We walk in the tracks of the world’s first railway steam engine

Today – Thursday, 12 September 2013 – we walked in the track of Richard Trevithick’s world first steam engine railway journey of 1804.

Our walking tour started at 1400 from outside the old Navigation Inn (now the Celtic Carvery) at Abercynon and followed the route of the Merthyr Tramroad norther as far as Pontygwaith.

A group of a dozen walkers outside the former Navigation House (now Celtic Carvery) in Abercynon

Walkers at the start of the Open Doors tour of the Trevithick Trail south outside the historic Navigation House (now Celtic Carvery) in Abercynon

This covers almost three miles of the old tramroad – we saw the stone setts that supported the iron rails that carried the world’s first steam railway locomotive on the bridle path and cycle track as we neared Pontygwaith.

A cinder walk and cycle path passes through green leafed trees and bushes. To the right is a glimpse of the river Taff.

The Merthyr Tramroad runs alongside the river Taff near Quaker’s Yard. Both the Taff and the Trevithick trails and cycle paths follow the same route at this point.

The trail passes through one arch of Brunel’s Goetre Coed viaduct – built for the Taff Vale Railway in 1840 and still used by passenger trains to and from Merthyr Tydfil.

A metalled track passes under a stone arch - there's a much larger arched bridge behind trees to the left

The Trevithick Trail passes under one arch of Brunel’s later stone viaduct built to carry the Taff Vale Railway

A plaque on the arch remembers Brunel’s achievment in building the viaduct across the Taff Valley, the Merthyr Tramroad used by Trevithick in 1804 and the river Taff.

Grey stone of a railway viaduct arch with a plaque remembering Brunel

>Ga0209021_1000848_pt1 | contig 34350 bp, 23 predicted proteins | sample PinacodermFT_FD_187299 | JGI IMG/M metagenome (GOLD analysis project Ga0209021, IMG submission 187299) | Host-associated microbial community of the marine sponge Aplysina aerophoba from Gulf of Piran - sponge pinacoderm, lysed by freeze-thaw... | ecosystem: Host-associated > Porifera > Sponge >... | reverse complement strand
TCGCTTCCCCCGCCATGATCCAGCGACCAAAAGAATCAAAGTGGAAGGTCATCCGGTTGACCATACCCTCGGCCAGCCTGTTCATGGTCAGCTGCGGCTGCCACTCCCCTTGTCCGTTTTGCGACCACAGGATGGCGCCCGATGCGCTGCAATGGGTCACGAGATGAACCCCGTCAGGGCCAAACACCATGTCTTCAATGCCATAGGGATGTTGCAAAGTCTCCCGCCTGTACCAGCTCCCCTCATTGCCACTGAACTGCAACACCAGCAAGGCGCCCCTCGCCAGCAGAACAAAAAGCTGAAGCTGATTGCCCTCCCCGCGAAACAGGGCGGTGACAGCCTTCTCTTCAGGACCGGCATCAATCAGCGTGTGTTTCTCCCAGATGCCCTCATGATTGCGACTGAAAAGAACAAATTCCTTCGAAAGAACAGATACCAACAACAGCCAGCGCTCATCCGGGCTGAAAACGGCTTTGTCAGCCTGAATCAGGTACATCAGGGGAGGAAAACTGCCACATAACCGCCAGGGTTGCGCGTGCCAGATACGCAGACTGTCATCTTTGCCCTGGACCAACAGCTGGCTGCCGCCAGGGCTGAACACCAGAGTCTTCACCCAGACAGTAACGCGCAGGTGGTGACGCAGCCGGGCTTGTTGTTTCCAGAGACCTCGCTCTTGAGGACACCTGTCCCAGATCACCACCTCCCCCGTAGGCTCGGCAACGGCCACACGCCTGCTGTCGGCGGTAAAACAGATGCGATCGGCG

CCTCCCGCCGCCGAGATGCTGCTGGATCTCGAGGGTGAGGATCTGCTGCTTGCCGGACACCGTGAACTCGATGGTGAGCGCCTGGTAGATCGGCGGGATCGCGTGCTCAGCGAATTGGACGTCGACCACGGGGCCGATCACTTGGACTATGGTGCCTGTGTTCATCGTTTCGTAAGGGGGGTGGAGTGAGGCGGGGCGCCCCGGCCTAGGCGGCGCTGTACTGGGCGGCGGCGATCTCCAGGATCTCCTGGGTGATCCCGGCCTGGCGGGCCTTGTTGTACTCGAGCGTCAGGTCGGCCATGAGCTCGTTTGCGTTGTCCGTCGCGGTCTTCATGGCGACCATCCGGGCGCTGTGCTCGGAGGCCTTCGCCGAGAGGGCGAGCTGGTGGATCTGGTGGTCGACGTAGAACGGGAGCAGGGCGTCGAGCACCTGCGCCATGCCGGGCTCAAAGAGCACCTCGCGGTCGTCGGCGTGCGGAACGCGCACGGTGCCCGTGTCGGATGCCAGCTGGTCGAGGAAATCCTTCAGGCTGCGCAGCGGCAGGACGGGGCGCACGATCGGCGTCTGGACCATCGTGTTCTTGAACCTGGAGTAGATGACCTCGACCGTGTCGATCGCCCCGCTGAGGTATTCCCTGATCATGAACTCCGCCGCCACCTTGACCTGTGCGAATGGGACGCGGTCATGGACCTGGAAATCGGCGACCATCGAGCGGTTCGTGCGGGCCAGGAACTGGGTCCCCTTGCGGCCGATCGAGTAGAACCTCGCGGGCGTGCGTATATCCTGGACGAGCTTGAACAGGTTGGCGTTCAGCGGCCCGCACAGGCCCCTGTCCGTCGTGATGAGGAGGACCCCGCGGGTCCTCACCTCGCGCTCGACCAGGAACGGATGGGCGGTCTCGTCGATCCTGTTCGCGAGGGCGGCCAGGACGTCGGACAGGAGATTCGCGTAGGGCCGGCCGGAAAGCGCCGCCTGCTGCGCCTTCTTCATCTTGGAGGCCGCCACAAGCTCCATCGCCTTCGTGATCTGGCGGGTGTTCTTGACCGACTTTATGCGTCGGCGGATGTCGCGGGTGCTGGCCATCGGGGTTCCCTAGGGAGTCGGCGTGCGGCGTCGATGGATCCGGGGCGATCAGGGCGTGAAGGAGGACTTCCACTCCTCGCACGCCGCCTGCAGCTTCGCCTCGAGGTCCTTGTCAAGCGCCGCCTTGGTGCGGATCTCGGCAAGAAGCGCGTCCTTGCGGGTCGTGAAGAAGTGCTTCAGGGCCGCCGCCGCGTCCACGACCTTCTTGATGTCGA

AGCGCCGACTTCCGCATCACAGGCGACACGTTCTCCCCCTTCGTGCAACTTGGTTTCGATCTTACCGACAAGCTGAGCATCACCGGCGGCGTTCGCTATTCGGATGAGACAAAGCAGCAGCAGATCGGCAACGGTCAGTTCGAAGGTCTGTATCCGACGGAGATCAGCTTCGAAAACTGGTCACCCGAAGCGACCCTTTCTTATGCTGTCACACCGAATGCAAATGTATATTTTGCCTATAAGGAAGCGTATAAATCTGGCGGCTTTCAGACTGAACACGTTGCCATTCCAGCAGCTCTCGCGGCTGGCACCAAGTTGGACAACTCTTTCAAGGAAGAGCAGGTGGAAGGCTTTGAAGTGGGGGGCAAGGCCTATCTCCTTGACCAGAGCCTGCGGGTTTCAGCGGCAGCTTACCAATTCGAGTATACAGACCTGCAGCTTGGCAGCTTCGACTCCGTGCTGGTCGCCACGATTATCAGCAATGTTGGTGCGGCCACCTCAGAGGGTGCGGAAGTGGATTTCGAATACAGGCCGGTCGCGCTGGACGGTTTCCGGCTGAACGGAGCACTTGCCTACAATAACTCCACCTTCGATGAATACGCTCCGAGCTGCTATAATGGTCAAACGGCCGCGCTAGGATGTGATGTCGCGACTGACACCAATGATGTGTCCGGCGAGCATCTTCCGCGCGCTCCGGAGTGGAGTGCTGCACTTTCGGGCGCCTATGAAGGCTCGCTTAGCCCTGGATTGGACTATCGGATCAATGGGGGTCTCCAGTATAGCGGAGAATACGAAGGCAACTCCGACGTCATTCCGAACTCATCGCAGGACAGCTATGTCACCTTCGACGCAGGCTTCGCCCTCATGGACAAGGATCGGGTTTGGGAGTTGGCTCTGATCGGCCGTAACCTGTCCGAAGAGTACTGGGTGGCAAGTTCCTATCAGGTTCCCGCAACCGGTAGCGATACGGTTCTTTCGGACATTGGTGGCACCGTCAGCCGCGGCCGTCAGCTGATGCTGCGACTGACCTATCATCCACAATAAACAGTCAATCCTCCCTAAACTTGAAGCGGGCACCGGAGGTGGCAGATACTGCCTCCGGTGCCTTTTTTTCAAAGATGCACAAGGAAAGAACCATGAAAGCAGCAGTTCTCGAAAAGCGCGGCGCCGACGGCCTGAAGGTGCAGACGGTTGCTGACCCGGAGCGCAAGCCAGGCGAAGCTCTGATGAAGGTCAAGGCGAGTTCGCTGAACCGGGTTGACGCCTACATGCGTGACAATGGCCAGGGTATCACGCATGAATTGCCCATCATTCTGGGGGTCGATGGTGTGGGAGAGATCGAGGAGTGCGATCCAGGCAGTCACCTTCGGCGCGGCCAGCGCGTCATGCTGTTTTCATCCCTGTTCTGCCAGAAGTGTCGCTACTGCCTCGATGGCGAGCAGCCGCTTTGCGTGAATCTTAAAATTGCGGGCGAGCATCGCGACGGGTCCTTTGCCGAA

A plaque on Brunel’s massive Goetre Coed viaduct for the Taff Vale Railway

We stopped at Pontygwaith Farm and – courtesy of Diana and Ray – enjoyed a cup of tea in the surroundings of their fine gardens. These are open to the public in the summer as part of the National Gardens Scheme.

Ray told our tour group of a dozen – plus tour leader Rob Thomson (creator of this Trevithick 1804 website) – about the historic finds made at the farm. He explained how Pontygwaith was the site of one of Wales’s biggest pre-industrial revolution iron foundrys – and how Cromwell’s soldiers ravaged it in the Civil War because it produced arms for King Charles 1’s Royalist forces.

After that the tour continued up a steep section of the Taff Trail before heading back for the return leg to Abercynon following the track of the old Glamorganshire Canal.

The canal – built for Richard Crawshay, the iron industry’s most powerful and wealthy men and owner of the Cyfarthfa Works and other ironmasters in 1790 – carried much of the iron produced in Merthyr Tydfil to market.

The whole area is rich in the heritage of Merthyr Tydfil’s iron works – in Trevithick’s time the largest centre of iron production in the world – of the later deep mine coal industry and of railway and canal transportation.

At Abercynon we found the remains of lock number 16 on the canal in a garden – it was one of 17 locks that stepped down the hillside to an aqueduct carried the waterway over the River Taff.

We will be holding the walking tour again on Sunday next, 12 September 2013, again at 1400 and also starting and returning to the Celtic Carvery (former Navigation Inn) in Abercynon. The route is six miles and includes a steep gradient – the whole tour (which will not go ahead if the weather is inclement) will probably take between 3 and 4 hours.

The tours are organised by volunteers from the Merthyr Tydfil Heritage Trust in association with Open Doors Wales, Merthyr Tydfil CBC and Rhondda Cynon Taf CBC.

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